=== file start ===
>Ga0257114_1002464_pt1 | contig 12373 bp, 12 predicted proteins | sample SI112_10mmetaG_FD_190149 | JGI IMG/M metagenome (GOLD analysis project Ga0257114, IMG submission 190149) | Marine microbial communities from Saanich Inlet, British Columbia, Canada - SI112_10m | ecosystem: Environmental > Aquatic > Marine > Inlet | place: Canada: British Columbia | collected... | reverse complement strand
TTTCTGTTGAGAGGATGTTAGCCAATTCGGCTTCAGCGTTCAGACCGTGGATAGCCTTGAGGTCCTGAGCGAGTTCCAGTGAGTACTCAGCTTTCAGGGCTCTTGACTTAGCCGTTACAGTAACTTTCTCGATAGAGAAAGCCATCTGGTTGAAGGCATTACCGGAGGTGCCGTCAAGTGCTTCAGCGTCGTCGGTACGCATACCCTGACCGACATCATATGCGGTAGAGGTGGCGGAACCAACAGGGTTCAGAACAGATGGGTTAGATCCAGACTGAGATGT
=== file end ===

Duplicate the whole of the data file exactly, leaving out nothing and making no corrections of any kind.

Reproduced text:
>Ga0257114_1002464_pt1 | contig 12373 bp, 12 predicted proteins | sample SI112_10mmetaG_FD_190149 | JGI IMG/M metagenome (GOLD analysis project Ga0257114, IMG submission 190149) | Marine microbial communities from Saanich Inlet, British Columbia, Canada - SI112_10m | ecosystem: Environmental > Aquatic > Marine > Inlet | place: Canada: British Columbia | collected... | reverse complement strand
TTTCTGTTGAGAGGATGTTAGCCAATTCGGCTTCAGCGTTCAGACCGTGGATAGCCTTGAGGTCCTGAGCGAGTTCCAGTGAGTACTCAGCTTTCAGGGCTCTTGACTTAGCCGTTACAGTAACTTTCTCGATAGAGAAAGCCATCTGGTTGAAGGCATTACCGGAGGTGCCGTCAAGTGCTTCAGCGTCGTCGGTACGCATACCCTGACCGACATCATATGCGGTAGAGGTGGCGGAACCAACAGGGTTCAGAACAGATGGGTTAGATCCAGACTGAGATGT